8 Golden Tips When Designing An Accessible Website For A Disabled Person

The advent of the Internet has turned the world of publishing away from the volumes of books in hardcopy to the simplicity of having e-books in a flash drive or in one’s android powered phone.  Most people but not all enjoy the ease of accessibility and the speed offered by the Internet.

When it comes to launching a new web site, most people forget the individuals with disabilities. (Disabilities in this case are not as defined according to medical terms but any physical or mental limitation that affects use of the Internet.) Navigation of websites for them is different and they have to be aided by specialized devices such as voice recognition tools.

Whereas it is not possible to place enhanced features on one’s website to aid them, one can make their website user friendly to persons with disabilities to make their Internet experiences both enjoyable and enlightening.

Availability does not equate accessibility

Web designers undertake their task with the mindset of creating websites whose aim is to provide information to users. On the contrary, the high rankings and viewership means that the information is available. It does not indicate it accessibility. “How easy is it for users to gain the information once they find it?” should be the question on every designer’s mind.

The common limitations one has to consider when designing a website include and not exclusive to

  • Color blindness
  • Hearing impairment
  • Low vision
  • Repetitive stress injury
  • Aging related complications
  • Cognitive disabilities

The areas that one has to pay attention to relate to multimedia features, ease of navigation, comprehension of images and pictures, color display, and complex notation which are all addressed below:

8 Design tips

  1. Opt for descriptive text instead of short text links. Additional devices such as synthetic speech cannot use brief text with less than three words to turn into a page. Short yet descriptive text allows for easier navigation.
  2. Use the ALT attribute to provide alternative text for an image in the website. Visually challenged persons cannot of course view images as other temporarily able-bodied persons. Browsing for them is enables by either turning off the graphics or using a text-based browser. Use the attribute consistently for all photos and images.
  3. Use the ALT attribute also to provide alternative text for links that lead to large images and bulleted/numbered lists. If the alternative text turns out to be too lengthy, use a text anchor instead to create a complete text content. Use ALT= “D” which stands for descriptive text.
  4. Text anchors should also be employed to render objects within a webpage such as tables, image maps, graphs and charts. Additional software aiding disabled persons comprehends information by moving progressively from one line to the next. Objects with text within them yet are not images are not easily interpreted.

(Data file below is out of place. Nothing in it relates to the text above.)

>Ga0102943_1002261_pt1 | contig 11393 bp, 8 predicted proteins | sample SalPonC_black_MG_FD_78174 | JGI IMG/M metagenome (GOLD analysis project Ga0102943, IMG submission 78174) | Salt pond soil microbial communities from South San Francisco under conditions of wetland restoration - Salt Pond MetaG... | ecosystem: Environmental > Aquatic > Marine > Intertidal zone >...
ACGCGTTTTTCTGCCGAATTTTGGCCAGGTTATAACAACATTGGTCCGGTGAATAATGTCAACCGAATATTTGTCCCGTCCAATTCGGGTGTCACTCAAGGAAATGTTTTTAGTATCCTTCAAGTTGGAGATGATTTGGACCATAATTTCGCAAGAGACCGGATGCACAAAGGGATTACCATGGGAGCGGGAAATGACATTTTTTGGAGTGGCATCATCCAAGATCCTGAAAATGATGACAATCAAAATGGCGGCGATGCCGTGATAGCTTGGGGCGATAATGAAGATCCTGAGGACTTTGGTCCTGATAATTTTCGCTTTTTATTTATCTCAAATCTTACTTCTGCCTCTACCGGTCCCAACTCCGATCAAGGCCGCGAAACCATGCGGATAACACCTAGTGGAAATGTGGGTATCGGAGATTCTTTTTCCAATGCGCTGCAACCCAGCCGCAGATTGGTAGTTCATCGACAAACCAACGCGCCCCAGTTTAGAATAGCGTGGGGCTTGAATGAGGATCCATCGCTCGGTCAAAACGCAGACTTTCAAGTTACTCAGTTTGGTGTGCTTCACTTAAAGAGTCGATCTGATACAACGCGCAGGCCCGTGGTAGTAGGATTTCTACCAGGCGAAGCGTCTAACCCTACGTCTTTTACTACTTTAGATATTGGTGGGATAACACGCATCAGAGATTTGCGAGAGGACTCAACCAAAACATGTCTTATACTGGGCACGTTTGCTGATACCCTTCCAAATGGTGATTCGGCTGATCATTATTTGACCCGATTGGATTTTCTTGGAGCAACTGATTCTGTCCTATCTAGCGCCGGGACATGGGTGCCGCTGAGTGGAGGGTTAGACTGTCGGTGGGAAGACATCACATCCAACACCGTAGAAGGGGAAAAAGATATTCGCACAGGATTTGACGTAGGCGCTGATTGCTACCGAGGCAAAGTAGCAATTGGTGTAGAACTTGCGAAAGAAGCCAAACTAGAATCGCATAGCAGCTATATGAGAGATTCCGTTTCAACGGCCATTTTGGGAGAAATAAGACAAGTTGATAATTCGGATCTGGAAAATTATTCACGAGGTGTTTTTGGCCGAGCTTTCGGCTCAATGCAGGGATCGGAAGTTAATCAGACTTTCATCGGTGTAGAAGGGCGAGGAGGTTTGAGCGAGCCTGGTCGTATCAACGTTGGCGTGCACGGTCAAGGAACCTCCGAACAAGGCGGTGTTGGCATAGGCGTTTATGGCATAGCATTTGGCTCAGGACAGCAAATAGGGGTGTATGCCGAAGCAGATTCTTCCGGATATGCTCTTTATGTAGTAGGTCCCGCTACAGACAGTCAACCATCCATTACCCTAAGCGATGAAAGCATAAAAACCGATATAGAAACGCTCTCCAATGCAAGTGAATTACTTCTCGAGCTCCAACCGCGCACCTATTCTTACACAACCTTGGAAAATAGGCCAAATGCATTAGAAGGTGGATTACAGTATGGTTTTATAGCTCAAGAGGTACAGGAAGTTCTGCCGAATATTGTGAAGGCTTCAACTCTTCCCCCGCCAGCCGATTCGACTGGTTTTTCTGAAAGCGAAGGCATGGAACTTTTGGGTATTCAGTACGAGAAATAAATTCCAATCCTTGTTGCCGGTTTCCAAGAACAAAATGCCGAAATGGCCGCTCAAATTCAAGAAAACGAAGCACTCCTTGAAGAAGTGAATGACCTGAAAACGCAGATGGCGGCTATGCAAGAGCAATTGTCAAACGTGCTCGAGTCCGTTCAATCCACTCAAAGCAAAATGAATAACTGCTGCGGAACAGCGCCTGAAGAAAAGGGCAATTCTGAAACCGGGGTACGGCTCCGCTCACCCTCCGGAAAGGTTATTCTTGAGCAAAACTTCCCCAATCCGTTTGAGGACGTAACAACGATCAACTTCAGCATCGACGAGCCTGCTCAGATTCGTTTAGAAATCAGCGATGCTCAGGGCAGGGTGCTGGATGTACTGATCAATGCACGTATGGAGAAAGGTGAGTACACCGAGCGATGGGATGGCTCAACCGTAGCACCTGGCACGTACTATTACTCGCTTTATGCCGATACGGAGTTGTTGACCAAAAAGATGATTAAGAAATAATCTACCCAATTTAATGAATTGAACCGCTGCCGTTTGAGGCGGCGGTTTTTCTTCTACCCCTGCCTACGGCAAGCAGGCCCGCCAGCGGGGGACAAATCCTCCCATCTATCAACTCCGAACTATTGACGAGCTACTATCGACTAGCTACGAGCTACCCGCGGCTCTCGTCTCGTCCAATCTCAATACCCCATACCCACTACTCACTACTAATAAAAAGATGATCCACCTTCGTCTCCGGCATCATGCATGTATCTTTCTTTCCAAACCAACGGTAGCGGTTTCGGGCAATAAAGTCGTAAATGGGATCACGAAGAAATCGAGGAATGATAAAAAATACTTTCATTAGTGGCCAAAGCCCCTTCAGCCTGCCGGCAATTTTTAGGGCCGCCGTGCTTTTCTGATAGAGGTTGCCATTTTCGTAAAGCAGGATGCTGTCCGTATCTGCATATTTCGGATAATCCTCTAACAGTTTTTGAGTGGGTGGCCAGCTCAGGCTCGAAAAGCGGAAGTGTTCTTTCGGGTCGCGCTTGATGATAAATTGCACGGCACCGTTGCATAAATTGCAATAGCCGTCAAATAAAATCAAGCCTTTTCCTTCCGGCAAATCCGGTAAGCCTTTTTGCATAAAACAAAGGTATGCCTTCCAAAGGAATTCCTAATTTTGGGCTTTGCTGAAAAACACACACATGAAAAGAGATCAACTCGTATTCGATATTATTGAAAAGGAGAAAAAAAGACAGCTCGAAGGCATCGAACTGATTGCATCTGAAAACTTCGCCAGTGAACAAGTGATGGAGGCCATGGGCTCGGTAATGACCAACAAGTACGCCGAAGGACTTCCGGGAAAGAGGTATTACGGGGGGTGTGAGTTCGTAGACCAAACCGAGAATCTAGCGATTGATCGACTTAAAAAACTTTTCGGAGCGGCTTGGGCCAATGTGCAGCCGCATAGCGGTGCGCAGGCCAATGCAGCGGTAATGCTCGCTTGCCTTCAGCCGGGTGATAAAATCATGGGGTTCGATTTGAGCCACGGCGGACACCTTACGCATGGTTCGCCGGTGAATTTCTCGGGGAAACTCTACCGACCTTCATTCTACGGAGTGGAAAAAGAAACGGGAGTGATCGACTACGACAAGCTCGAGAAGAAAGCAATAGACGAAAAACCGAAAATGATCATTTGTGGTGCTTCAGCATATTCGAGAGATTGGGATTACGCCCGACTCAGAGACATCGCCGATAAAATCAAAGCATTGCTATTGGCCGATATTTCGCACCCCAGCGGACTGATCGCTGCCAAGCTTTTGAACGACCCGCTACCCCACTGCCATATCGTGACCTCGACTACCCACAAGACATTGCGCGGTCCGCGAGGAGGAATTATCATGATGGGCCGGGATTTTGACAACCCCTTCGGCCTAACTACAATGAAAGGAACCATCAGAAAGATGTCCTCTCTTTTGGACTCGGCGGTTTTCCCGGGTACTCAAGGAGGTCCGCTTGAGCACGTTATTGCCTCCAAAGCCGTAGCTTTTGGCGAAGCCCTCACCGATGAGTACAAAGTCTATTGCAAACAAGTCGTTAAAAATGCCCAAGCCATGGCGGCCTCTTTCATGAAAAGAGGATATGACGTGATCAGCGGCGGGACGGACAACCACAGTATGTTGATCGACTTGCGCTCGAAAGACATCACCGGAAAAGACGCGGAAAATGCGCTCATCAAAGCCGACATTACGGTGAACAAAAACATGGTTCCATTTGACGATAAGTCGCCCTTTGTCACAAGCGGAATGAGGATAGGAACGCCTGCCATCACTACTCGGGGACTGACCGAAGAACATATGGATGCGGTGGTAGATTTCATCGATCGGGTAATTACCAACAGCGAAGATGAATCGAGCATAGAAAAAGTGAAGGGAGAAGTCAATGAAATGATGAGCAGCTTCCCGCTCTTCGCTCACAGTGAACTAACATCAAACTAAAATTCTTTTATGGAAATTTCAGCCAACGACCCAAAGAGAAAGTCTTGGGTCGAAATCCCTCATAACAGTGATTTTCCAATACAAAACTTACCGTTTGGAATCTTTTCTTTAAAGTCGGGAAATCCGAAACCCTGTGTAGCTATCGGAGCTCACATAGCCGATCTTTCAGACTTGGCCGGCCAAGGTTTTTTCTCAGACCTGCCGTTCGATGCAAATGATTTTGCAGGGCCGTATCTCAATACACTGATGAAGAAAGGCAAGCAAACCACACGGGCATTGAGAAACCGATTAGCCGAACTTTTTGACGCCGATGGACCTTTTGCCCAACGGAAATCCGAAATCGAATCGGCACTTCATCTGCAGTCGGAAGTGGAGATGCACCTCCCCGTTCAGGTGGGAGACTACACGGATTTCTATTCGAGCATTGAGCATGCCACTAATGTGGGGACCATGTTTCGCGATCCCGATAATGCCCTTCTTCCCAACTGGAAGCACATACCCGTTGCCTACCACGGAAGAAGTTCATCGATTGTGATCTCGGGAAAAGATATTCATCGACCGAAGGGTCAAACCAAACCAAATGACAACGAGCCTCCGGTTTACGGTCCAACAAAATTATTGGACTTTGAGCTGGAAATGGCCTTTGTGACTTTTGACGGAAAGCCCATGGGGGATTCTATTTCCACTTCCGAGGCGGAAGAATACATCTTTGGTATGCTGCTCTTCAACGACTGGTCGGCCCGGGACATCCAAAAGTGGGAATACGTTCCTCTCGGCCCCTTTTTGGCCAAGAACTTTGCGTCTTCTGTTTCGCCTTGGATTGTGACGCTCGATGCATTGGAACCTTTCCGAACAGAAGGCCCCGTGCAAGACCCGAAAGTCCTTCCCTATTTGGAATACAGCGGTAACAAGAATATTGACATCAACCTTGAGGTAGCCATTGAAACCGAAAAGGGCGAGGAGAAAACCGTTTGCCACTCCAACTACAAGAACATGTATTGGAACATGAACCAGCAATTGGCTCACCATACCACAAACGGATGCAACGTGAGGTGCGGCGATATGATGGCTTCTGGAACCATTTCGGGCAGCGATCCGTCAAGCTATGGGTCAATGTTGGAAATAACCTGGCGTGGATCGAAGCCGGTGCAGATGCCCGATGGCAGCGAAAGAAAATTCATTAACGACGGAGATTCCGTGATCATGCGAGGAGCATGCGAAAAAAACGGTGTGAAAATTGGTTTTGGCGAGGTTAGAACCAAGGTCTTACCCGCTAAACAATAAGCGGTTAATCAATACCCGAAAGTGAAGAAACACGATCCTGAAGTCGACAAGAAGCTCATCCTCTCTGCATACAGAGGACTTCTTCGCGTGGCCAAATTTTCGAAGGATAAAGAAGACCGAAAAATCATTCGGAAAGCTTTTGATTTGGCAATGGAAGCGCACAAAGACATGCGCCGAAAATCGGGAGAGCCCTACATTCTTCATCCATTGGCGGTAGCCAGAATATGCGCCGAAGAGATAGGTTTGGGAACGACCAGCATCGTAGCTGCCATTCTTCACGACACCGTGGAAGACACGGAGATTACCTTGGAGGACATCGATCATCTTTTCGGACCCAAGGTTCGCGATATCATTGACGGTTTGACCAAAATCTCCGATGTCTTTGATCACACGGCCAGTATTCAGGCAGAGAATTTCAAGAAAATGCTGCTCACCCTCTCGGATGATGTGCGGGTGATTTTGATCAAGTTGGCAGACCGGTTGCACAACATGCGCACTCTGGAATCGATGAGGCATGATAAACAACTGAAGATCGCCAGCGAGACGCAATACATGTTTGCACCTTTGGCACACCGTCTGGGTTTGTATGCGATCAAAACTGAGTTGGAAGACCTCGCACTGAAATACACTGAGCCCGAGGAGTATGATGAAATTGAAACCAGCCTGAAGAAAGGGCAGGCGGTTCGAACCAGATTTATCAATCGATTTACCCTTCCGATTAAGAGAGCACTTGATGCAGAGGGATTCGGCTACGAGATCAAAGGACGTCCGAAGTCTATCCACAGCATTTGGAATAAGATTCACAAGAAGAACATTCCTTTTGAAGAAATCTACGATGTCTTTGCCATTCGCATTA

5. The deaf cannot hear the sound from clips therefore if the website has multimedia features, give text transcriptions alternative to the clips to enable the deaf to comprehend the information provided. The easiest method is to use text anchors.
  6. Users with color blindness cannot distinguish colors easily. Therefore whereas an image with outstanding quality uploaded in JPEG is visible to most it is muddy to them. Their ability to distinguish different colors is not based on hues but rather on the lightness or darkness of a color.

Ensure you make light colors lighter and dark colors darker.  To test the images change your screen to 256 shades of gray and check whether you can tell the difference in color based on their lightness or darkness. The colors to watch out for are red and green, blue and yellow. Also, do not use color differences only to give direction or description.

Give a text description. For instance in clothes shopping website do not state the following are images for the red items available instead place text underneath each image stating “a red and black pleated skirt” enabling the user to understand even if they cannot see.

  1. Avoid use of blinking ad buttons, continuous animation and flashing text. They frustrate users with cognitive disabilities. Even other users will get irritated.
  1. Frames are a design blunder. It is not advisable to use them as they inhibit proper navigation of a site by all users but make it extremely difficult for impaired ones. They impede page bookmarking, creating proper printouts and readability.

About the Author: Hi, I am Sandra and I am a web designer and blogger. I am currently working on MotoCMS Flash templates. I believe big websites should try and cater to all audience and must think about including disabled access from ground up.

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